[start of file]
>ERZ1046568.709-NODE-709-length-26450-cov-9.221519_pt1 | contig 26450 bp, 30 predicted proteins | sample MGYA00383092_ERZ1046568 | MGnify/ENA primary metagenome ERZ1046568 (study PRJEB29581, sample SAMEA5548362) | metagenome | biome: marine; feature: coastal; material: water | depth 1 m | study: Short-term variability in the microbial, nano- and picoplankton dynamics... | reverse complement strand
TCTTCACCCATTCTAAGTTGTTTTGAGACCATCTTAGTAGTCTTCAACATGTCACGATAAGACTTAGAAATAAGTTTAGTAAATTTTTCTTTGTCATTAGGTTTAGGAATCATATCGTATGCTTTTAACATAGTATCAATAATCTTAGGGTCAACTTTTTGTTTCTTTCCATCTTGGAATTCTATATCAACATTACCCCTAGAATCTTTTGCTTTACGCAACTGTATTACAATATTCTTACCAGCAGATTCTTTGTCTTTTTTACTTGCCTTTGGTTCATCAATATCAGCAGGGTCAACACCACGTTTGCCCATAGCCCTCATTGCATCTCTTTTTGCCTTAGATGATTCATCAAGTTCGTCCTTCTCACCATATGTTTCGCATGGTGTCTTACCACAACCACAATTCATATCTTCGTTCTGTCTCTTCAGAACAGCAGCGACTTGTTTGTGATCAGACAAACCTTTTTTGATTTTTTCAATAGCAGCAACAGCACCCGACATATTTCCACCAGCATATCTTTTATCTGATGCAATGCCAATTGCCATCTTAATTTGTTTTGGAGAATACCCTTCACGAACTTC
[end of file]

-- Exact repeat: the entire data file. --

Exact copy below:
>ERZ1046568.709-NODE-709-length-26450-cov-9.221519_pt1 | contig 26450 bp, 30 predicted proteins | sample MGYA00383092_ERZ1046568 | MGnify/ENA primary metagenome ERZ1046568 (study PRJEB29581, sample SAMEA5548362) | metagenome | biome: marine; feature: coastal; material: water | depth 1 m | study: Short-term variability in the microbial, nano- and picoplankton dynamics... | reverse complement strand
TCTTCACCCATTCTAAGTTGTTTTGAGACCATCTTAGTAGTCTTCAACATGTCACGATAAGACTTAGAAATAAGTTTAGTAAATTTTTCTTTGTCATTAGGTTTAGGAATCATATCGTATGCTTTTAACATAGTATCAATAATCTTAGGGTCAACTTTTTGTTTCTTTCCATCTTGGAATTCTATATCAACATTACCCCTAGAATCTTTTGCTTTACGCAACTGTATTACAATATTCTTACCAGCAGATTCTTTGTCTTTTTTACTTGCCTTTGGTTCATCAATATCAGCAGGGTCAACACCACGTTTGCCCATAGCCCTCATTGCATCTCTTTTTGCCTTAGATGATTCATCAAGTTCGTCCTTCTCACCATATGTTTCGCATGGTGTCTTACCACAACCACAATTCATATCTTCGTTCTGTCTCTTCAGAACAGCAGCGACTTGTTTGTGATCAGACAAACCTTTTTTGATTTTTTCAATAGCAGCAACAGCACCCGACATATTTCCACCAGCATATCTTTTATCTGATGCAATGCCAATTGCCATCTTAATTTGTTTTGGAGAATACCCTTCACGAACTTC